• (305) 444 0127
  • info@ecoworksinternational.org
THE COOPERATIVE OF MARRE-ROSEAU

THE COOPERATIVE OF MARRE-ROSEAU

“It will never rain roses: when we want to have more roses, we must plant more roses.”

– George Eliot

     Marre-Roseau farmers grow primarily vegetables and herbs, and plant two harvests per year. Since we partnered with them, we have focused on training in the concepts and practice of an agricultural cooperative.  After a year of training, they are now functioning as a cooperative, conducting meetings, respecting the one member one vote democratic process, and gaining skills necessary to run their co-op. They have given themselves the name of: Coopérative Agricole de Marre-Roseau en Action (CAMA).  

     Feeling confident and empowered, farmers project submitting their paperwork  to become an officially registered co-op in the first quarter of 2020.

CAMA activities:

THE GOAT PROJECT

     Our partner-farming families live in dire poverty so they don’t have checking or savings accounts at local banks. This is why men and women chose the Goat Project to be their first initiative as a cooperative.

     Goats are a form of savings, but the way our Goat Project is structured, the number of goats will multiply exponentially and, therefore, we will work with CAMA members to establish a business centered on goats. This will become an additional source of revenue.

     According to the local family structure, women are responsible for animal husbandry. They are in charge of the goats and of the revenues. As studies demonstrate, women make different choices when it comes to spending, focusing much more on the well-being of the family.

The Cooperative of Mare-Roseau and Ecoworks International Completed the Goat Project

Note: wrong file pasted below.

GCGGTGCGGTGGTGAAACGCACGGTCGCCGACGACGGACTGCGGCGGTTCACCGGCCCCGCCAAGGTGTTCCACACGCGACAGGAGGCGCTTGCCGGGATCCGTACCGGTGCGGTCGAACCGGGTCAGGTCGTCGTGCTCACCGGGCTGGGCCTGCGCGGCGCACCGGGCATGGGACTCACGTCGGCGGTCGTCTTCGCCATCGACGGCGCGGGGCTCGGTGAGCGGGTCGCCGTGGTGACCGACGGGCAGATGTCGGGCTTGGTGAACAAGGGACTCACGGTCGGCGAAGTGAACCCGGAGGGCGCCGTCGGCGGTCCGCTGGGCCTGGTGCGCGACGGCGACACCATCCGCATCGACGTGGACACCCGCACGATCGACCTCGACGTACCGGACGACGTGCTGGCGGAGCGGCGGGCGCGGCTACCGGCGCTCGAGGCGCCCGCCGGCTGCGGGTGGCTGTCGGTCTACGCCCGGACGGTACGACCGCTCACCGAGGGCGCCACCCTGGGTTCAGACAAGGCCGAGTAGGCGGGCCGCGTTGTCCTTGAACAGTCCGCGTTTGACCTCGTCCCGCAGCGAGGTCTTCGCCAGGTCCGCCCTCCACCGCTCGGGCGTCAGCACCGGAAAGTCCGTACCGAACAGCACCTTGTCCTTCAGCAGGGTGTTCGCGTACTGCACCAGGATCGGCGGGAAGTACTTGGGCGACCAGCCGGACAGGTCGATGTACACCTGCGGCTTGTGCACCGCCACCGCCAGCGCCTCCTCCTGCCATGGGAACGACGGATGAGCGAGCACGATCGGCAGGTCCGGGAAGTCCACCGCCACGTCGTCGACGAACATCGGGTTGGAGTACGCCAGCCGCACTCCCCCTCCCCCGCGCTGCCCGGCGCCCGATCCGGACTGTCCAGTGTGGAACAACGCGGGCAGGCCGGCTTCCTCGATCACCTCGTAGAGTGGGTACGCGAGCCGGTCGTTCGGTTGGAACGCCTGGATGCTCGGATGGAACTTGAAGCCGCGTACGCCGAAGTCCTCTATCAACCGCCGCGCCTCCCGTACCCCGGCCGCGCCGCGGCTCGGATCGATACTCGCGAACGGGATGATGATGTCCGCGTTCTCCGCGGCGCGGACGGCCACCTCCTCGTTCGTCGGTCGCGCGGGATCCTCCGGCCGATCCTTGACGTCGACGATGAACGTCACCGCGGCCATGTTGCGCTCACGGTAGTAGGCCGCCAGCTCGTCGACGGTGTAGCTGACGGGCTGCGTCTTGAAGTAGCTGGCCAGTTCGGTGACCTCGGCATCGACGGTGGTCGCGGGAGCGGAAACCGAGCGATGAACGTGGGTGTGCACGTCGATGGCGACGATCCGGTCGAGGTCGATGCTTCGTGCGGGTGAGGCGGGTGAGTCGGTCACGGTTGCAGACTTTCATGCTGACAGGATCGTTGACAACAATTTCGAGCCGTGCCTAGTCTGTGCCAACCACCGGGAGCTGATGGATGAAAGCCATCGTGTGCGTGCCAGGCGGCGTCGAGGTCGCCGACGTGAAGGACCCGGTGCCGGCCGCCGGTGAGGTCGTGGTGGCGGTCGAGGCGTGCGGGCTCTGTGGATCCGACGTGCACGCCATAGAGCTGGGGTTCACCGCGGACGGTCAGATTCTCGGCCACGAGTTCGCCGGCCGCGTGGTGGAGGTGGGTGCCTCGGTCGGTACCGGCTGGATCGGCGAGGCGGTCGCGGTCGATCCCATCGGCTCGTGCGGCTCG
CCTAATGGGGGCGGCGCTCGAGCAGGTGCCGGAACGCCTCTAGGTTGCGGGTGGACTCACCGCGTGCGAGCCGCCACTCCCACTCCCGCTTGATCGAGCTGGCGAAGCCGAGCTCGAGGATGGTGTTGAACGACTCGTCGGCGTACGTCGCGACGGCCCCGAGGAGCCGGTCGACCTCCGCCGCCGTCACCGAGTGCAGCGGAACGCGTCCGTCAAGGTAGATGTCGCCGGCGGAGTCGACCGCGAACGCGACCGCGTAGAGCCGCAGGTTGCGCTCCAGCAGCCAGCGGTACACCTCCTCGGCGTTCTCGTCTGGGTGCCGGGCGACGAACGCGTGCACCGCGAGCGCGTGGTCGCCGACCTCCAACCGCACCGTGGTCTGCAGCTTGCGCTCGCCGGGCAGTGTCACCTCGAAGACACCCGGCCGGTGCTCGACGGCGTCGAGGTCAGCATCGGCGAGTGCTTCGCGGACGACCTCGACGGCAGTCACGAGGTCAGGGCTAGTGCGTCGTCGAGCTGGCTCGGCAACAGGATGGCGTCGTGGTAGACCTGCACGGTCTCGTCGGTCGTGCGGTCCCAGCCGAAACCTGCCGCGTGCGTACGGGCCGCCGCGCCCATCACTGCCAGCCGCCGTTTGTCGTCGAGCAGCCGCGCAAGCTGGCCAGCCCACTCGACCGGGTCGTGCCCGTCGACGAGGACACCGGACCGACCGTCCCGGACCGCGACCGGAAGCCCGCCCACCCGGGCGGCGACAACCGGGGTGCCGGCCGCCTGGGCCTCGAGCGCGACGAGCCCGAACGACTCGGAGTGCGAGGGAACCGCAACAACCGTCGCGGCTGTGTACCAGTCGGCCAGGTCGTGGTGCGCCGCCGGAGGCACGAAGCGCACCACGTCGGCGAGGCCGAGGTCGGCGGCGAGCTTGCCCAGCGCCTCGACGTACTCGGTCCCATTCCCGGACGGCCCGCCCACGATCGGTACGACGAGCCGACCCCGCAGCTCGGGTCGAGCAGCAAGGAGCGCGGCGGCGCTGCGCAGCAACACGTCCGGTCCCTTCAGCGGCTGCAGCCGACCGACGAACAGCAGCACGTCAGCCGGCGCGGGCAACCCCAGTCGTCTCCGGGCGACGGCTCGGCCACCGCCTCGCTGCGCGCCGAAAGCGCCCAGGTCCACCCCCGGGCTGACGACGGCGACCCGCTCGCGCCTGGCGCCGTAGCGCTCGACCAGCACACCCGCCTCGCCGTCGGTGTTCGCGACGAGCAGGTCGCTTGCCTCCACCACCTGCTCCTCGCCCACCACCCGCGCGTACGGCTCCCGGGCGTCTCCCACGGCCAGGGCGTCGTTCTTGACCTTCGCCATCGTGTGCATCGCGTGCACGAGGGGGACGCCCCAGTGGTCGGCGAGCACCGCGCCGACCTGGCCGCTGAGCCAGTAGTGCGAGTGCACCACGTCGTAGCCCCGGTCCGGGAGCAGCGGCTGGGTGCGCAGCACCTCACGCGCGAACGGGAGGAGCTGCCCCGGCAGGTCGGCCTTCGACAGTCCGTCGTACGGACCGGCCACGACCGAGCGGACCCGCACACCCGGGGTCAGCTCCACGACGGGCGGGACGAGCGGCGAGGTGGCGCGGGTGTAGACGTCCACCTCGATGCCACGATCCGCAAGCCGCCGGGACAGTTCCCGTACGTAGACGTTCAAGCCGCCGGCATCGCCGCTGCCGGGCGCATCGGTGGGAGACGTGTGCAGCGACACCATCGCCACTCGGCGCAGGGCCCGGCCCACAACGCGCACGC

It provided a three-day intense training in best practice of goat care to over thirty farmers, each farmer signed the CAMA-EWI contract obligating them to pay 20% of the goat’s price (their choice) and to give the first kid to the next family, the 20% fee was paid on time and the Project distributed eighteen goats. The next in line recipients to get the first-born kids are already trained and ready to welcome their baby goat.

 Results of the Goat Project
1. Farmers paid something for the goats, which gives them pride in their ownership, it helps weaning them away from dependency, and gaining a greater sense of agency. They are now stakeholder in the overall regional development program.
2. The Project reinforces the advantage of owning and managing a cooperative.
3. In five years, Mare-Roseau farmers will own five goats each, which will give them a solid financial footing.  At that point, more than 350 families will own goats.

The Goat Project was made possible by the generosity of the Rotary Club of Coral Gables, EWI's Board of Directors, and individual donors like you. The Cooperative of Mare-Roseau (CAMA) and EWI thank you for sharing our passion for supporting smallholder farming families in their quest to maintain their status of independent agricultural producers while seeking to reach the highest level of their autonomy, self-sufficiency, and sustainability 

CROP DIVERSIFICATION

     To lift themselves out of poverty, CAMA members must look for new markets and new sources of revenue.  Living high in the mountains is a perfect microclimate to grow high quality coffee for export.  At one time, Haiti was the second largest coffee producer in the world – today it lags way behind at 0.2%.

     Coffee production demands a substantial investment of time and money on the part of the farming families as it takes 3-5 years for a coffee tree to produce.
Read More

THE MARRE-ROSEAU COMMUNITY

     Being an isolated, hard to reach area has forced the Marre-Roseau farmers to try harder and think ‘smarter’ to succeed producing crops in challenging conditions.  They adopted certain aspects of the permaculture agricultural method without ever hearing about it. They simply try new approaches and adopt what works best.

     The lack of water I one of several reasons why the cycle of poverty repeats itself in each generation. At an altitude of 6,000 feet, the region has no aquifers or rivers.

Read More